Harbaugh’s grit reflected in his teams’ ground games
Jim Harbaugh, Mr. We Want to Build a Bully, is not your stereotypical pretty-boy ex-quarterback.
Just ask the members of the 2004 University of San Diego Toreros, Coach Harbaugh’s first team, about their leader’s willingness to get dirty.
Evan Harney, a star USD running back, recalls Harbaugh running through campus with the team during conditioning drills, pumping out push-ups during stretching exercises and sacrificing his then-40-year-old body for extra yardage in practice.
“We’d have (the first-team offense) versus the (first-team defense) and he’d get down there behind center and take a snap and he’d find an open receiver,” Harney said. “If nobody was open, he’d scramble and run for the first down. Everyone else was in full pads and he was in his coaching polo and shorts and he was diving for the first down. So that gives you a little bit of an idea about the guy.”
As a coach, Harbaugh is perhaps best known for his ability to develop quarterbacks. But his teams – three at USD and four at Stanford – have always reflected his rugged, down-and-dirty ethos. That is to say, they have always had a knock-them-off-the-ball running attack.
Just ask Harney. Harbaugh’s use of the 6-foot-1, 220-pounder offered the first bit of evidence that the ex-quarterback’s offensive philosophy would feature plenty of physicality. Harney, a junior in 2004, rushed for 1,334 yards on 303 carries and scored 18 touchdowns. A workhorse? Harney had at least 30 carries in five of 11 games and averaged 27.5 carries a contest, ranking third in Division I-AA.
“We always wanted to be a physical team,” Harney said. “And with any team, if you can control the line of scrimmage then you have a real good chance of winning the game. But it was emphasized all the way from the offensive line to our fullbacks to me as a running back to really control the line of scrimmage and have that power as far as the run game goes. Because if you can’t establish that, it makes it a lot harder to throw the ball successfully. That was definitely a theme that we had.”
The theme has continued throughout Harbaugh’s coaching career. His seven teams have featured five primary running backs – Harney and J.T Rogan at USD and Anthony Kimble, Toby Gerhart and Stepfan Taylor at Stanford. Those five big-bodied backs – all at least 200 pounds – have each averaged at least 72.7 yards a game, which would translate to 1,163 yards over a 16-game NFL season. At the college level, it’s translated to five 1,000-yard seasons (two by Gerhart).
I asked Harney, who rushed for 1,475 yards in 2003, if Harbaugh, upon taking the job at USD, immediately informed him that the running game would be emphasized. Harney explained that Harbaugh didn’t arrive with any preconceived we’re-going-to-run-the-ball-50-times-a-game notions.
Rather, he drew up flexible game plans and made in-game adjustments, resulting in an offensive balance.
“There was always an answer for whatever could get thrown at us,” Harney said. “Coach Harbaugh and the coaching staff understood the opponent so well and what their defense was going to bring to us. And they always had a counter for that — the game plan that they would put together was amazing. It really was that balance. If they tried to stack the box, we had the perfect pass play for that or vice versa.”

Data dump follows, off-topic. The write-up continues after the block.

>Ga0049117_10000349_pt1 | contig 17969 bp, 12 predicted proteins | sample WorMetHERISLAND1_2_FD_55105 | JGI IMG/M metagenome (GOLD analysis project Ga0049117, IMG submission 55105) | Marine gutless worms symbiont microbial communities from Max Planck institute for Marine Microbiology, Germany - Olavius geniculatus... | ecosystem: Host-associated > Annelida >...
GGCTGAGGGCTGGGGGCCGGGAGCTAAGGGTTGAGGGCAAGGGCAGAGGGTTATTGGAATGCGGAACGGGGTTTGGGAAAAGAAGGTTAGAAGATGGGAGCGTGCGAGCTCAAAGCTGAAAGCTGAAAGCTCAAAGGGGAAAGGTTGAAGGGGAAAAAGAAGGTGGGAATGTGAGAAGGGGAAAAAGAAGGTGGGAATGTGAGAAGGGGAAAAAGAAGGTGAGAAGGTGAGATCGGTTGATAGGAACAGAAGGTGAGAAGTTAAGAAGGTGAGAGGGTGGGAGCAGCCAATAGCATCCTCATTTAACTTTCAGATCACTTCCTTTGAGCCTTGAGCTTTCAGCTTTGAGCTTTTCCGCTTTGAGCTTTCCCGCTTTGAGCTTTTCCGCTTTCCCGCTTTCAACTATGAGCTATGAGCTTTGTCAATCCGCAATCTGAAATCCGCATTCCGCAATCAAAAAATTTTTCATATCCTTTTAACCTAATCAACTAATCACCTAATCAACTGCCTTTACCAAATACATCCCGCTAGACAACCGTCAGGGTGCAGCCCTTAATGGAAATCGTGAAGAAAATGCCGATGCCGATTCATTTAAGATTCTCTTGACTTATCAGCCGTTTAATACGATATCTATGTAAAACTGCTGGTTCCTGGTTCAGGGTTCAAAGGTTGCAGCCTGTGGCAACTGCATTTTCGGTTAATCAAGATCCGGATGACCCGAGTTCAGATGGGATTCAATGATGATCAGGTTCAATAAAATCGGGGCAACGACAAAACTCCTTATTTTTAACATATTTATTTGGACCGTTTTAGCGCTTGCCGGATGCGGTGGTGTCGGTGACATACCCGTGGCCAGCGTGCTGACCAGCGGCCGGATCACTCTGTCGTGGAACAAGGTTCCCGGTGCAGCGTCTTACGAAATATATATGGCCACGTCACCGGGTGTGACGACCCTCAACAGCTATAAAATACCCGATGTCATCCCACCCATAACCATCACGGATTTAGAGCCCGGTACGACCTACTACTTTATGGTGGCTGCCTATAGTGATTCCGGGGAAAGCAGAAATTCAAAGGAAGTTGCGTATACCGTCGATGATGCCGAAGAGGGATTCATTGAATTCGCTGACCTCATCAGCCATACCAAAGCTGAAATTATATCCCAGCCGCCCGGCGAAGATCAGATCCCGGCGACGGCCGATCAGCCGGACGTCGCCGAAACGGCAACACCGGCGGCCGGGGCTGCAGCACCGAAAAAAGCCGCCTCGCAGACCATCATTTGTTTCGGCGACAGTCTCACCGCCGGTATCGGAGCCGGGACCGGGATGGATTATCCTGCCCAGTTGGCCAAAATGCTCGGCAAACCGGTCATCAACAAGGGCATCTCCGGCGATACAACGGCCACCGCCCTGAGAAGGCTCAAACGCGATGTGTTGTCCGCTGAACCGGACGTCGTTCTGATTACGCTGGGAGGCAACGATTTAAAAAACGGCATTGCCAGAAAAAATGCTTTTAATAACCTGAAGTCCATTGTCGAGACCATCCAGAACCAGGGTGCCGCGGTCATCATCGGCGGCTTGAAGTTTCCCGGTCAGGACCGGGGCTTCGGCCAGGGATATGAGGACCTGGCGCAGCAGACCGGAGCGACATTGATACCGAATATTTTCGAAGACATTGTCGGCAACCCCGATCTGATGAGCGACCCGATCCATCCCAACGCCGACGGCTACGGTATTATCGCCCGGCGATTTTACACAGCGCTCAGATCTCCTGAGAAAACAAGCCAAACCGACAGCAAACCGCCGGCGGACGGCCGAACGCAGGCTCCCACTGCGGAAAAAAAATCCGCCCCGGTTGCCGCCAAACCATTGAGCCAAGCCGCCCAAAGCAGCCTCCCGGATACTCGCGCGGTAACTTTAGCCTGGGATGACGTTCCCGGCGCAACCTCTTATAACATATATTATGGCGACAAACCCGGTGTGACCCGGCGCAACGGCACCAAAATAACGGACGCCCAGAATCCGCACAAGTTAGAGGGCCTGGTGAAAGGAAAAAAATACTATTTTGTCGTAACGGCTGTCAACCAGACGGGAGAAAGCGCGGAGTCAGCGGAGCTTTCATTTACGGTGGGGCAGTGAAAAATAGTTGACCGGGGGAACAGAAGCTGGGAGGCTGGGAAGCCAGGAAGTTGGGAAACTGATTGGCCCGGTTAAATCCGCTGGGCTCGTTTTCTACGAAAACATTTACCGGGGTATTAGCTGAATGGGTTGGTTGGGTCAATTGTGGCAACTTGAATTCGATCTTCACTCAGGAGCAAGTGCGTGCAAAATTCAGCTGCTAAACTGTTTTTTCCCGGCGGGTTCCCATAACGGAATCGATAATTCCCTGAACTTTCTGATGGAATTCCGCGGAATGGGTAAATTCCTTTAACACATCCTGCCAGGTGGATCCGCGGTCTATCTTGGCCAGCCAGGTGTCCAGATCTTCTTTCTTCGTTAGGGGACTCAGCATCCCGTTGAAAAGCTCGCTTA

A balance? No kidding. With Harney and star quarterback Todd Mortensen, the Pioneer League’s co-Offensive Player of the Year, the Toreros had 419 runs and 414 passes in 2004.
• Harney, currently pursuing his MBA degree at USC, talked about Harbaugh in equally glowing terms as a person. Harney couldn’t play as a senior in 2005 due to an off-the-field accident in which he suffered multiple skull fractures and a brain contusion.
He said Harbaugh was instrumental in helping him through a difficult time, ensuring Harney stayed connected to the team by giving him a role coaching running backs. He said Harbaugh, then coaching at Stanford, was the first person he asked for a letter of recommendation when he applied to USC.
“Coach Harbaugh, to this day, he is one of my greatest mentors,” Harney said. “He’s a guy that really inspires me. He really led by example. He’s certainly a hard-nosed guy and everything that he teaches he lives out.”
• Harbaugh has had one of the nation’s leading workhorses in two of his seven seasons as a coach:
Carries Per Game
1. Toby Gerhart, Stanford, 26.4 (13 games, 343 carries)
2. Dion Lewis, Pittsburgh, 25.0 (13-325)
3. Ricky Dobbs, Navy, 24.3 (13-315)
1. Nick Hartigan, Brown, 32.3 (10-323)
2. Charles Anthony, Tennessee State, 27.8 (11-306)
3. Evan Harney, USD, 27.5 (11-303)
Wondering about Frank Gore’s future workload? Harbaugh praised backup Anthony Dixon during a fan forum last month, but ended his discussion of the running-back position with this: “… It won’t the type of thing where we’re going to have Frank Gore coming off the field too much because he’s one of the best backs in the league in my opinion.”
• A look at Harbaugh’s leading rushers in his seven seasons as a college coach:
2004: Evan Harney, 303 carries, 1,334 yards, 4.4 YPC, 121.3 YPG
2005: J.T. Rogan, 184, 944, 5.1, 85.8
2006: J.T. Rogan, 190, 1,002, 5.3, 83.5
2007: Anthony Kimble, 115, 526, 4.4, 72.7
(Kimble missed four games due to injury)
2008: Toby Gerhart, 210, 1,136, 5.4, 94.7
2009: Toby Gerhart, 343, 1,871, 5.5, 143.9
2010: Stepfan Taylor, 223, 1,137, 5.1, 87.5
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